amfAR, The Foundation for AIDS Research

Valiant Efforts to Save HIV Research at NYU During Hurricane Sandy

NYU-RiverNew York University’s Langone Medical Center, overlooking Manhattan’s East River Hurricane Sandy’s 14-foot storm surge caused massive flooding at New York University’s Langone Medical Center, a complex of buildings overlooking Manhattan’s East River. While television footage captured the dramatic evacuation of more than 200 hospital patients, it didn’t convey the disastrous effects of the storm and ensuing power outages on many of NYU’s prestigious research laboratories.  Among them were the labs of veteran AIDS researchers and former amfAR grantees Dr. Ned Landau and Dr. Derya Unutmaz.  

“Throughout this time, everyone who was affected—hundreds of students, postdoctoral scholars, and faculty members—worked tirelessly, nonstop, in a truly heroic effort to save decades worth of research,” said Dr. Unutmaz. “We spent all of our waking time from Tuesday through Saturday night hauling dry ice and liquid nitrogen up ten floors to stock our freezers and save thousands of our precious frozen cells and other samples.  The situation was especially taxing since diesel fuel in the basement was breached and the building was heavily contaminated with fumes.”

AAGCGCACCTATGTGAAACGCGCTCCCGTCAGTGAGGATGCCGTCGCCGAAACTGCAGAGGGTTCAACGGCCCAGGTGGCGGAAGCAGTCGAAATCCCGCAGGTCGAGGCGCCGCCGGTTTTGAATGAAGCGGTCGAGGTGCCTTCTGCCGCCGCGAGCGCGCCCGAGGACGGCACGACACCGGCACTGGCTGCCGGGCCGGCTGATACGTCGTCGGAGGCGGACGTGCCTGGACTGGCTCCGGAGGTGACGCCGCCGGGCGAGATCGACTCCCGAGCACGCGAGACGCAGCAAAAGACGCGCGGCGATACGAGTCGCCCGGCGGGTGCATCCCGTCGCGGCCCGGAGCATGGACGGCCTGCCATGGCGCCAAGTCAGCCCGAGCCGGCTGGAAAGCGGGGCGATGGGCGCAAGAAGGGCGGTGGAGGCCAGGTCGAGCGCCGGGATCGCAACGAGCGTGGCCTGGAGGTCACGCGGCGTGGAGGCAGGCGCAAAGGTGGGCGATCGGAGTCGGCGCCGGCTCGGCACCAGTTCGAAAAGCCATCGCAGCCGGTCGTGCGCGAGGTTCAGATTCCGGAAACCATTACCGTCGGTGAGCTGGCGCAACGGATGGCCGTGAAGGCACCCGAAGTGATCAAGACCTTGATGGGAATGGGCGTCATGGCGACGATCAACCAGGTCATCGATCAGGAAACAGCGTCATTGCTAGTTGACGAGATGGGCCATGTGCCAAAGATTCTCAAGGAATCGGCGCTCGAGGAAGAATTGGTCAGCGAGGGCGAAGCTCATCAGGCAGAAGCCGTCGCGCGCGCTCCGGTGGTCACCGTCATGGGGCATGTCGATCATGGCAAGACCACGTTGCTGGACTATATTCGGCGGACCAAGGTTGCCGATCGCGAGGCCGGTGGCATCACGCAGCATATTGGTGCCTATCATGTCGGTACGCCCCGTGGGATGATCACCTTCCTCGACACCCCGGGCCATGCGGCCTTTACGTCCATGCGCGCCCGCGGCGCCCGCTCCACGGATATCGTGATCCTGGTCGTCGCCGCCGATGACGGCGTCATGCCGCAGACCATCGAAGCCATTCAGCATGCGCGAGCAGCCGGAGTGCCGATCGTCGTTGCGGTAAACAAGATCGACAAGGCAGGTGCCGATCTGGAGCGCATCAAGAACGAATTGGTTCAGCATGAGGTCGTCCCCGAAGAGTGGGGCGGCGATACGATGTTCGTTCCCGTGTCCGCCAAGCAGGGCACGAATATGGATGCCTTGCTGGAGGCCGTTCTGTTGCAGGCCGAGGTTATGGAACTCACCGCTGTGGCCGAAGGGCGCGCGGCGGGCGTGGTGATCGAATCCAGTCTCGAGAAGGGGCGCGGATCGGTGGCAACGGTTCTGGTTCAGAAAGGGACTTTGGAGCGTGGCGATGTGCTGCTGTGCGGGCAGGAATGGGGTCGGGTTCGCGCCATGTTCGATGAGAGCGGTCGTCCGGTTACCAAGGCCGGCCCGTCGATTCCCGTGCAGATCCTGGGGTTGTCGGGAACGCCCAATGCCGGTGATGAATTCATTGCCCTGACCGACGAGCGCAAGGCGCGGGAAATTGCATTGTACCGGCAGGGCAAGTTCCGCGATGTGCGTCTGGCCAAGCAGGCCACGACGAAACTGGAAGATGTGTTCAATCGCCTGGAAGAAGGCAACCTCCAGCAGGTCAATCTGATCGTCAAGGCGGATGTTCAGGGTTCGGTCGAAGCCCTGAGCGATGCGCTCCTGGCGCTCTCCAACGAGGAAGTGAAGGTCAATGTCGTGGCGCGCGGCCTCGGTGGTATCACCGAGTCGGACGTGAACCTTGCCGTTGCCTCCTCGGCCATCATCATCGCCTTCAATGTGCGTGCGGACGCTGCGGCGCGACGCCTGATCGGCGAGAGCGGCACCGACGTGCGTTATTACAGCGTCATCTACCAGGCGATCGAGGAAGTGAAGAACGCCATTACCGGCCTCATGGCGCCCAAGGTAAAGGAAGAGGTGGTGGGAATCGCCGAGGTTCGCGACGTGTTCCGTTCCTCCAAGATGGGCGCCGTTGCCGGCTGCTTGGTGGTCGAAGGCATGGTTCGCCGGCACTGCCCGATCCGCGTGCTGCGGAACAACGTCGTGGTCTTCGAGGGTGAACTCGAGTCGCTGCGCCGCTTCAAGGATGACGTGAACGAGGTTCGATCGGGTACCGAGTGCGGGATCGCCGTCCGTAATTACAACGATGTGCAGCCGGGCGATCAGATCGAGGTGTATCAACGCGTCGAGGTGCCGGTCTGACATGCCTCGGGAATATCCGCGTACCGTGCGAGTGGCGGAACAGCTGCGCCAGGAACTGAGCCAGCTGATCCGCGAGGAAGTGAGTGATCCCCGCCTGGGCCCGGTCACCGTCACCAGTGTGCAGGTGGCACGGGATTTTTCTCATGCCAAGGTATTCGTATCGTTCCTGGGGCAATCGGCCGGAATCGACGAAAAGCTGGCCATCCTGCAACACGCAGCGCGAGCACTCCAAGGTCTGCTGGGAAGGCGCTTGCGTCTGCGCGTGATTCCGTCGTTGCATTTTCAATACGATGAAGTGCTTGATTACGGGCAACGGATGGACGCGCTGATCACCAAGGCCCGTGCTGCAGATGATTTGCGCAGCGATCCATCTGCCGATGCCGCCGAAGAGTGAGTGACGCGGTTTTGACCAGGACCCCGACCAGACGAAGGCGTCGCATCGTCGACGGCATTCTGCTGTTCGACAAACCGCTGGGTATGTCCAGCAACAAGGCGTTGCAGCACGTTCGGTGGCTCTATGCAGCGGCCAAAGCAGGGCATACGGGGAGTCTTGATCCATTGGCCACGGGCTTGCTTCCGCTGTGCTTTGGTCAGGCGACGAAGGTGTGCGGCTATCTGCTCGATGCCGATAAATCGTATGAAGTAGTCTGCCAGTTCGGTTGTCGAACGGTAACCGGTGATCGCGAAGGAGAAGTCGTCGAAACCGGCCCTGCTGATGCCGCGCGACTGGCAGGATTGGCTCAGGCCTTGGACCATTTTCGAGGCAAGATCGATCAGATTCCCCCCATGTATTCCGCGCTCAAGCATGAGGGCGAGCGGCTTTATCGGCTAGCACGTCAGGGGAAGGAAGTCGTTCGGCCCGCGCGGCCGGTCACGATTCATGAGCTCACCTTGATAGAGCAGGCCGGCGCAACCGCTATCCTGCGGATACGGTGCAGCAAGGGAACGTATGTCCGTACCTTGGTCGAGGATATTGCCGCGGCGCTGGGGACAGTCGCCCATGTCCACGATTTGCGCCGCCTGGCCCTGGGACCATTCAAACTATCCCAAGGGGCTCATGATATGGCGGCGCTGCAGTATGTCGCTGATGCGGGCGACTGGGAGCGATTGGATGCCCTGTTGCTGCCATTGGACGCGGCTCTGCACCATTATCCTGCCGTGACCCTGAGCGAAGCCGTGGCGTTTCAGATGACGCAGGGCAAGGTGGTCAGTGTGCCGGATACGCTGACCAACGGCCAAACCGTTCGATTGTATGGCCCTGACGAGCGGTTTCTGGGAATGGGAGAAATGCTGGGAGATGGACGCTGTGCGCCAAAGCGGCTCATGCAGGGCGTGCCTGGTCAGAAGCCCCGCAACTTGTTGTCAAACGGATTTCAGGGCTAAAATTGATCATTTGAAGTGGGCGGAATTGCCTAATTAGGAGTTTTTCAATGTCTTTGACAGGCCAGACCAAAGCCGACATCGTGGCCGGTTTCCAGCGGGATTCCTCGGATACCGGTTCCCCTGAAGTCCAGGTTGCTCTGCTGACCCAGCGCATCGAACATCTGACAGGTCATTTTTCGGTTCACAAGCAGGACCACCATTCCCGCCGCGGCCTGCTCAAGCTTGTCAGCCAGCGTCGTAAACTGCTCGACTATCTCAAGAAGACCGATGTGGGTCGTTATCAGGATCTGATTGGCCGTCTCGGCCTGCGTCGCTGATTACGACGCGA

The Joan and Joel Smilow Research Center, where his lab is housed, fared the worst of all buildings on the campus.  Dr. Landau, whose 1996 discovery of the CCR5 HIV co-receptor was a landmark in AIDS research, is also based in the Smilow building.   “We hope the lab will become functional soon, as our work requires the technical capabilities of the systems we have here and is now significantly delayed,” said Dr. Landau. 

Despite the circumstances, the valiant efforts of all those who labored around the clock during and after the storm were rewarded.  “We managed to save almost all our cells, including those from HIV-positive donors as well as those from other diseases,” said Dr. Unutmaz.  While the lab unfortunately lost all of its HIV virus stocks as well as precious research mice, Dr. Unutmaz and his colleagues remain optimistic. “We are not deterred by this tremendous catastrophe and, in fact, are even more motivated and determined than ever to quickly rebuild and continue our research.”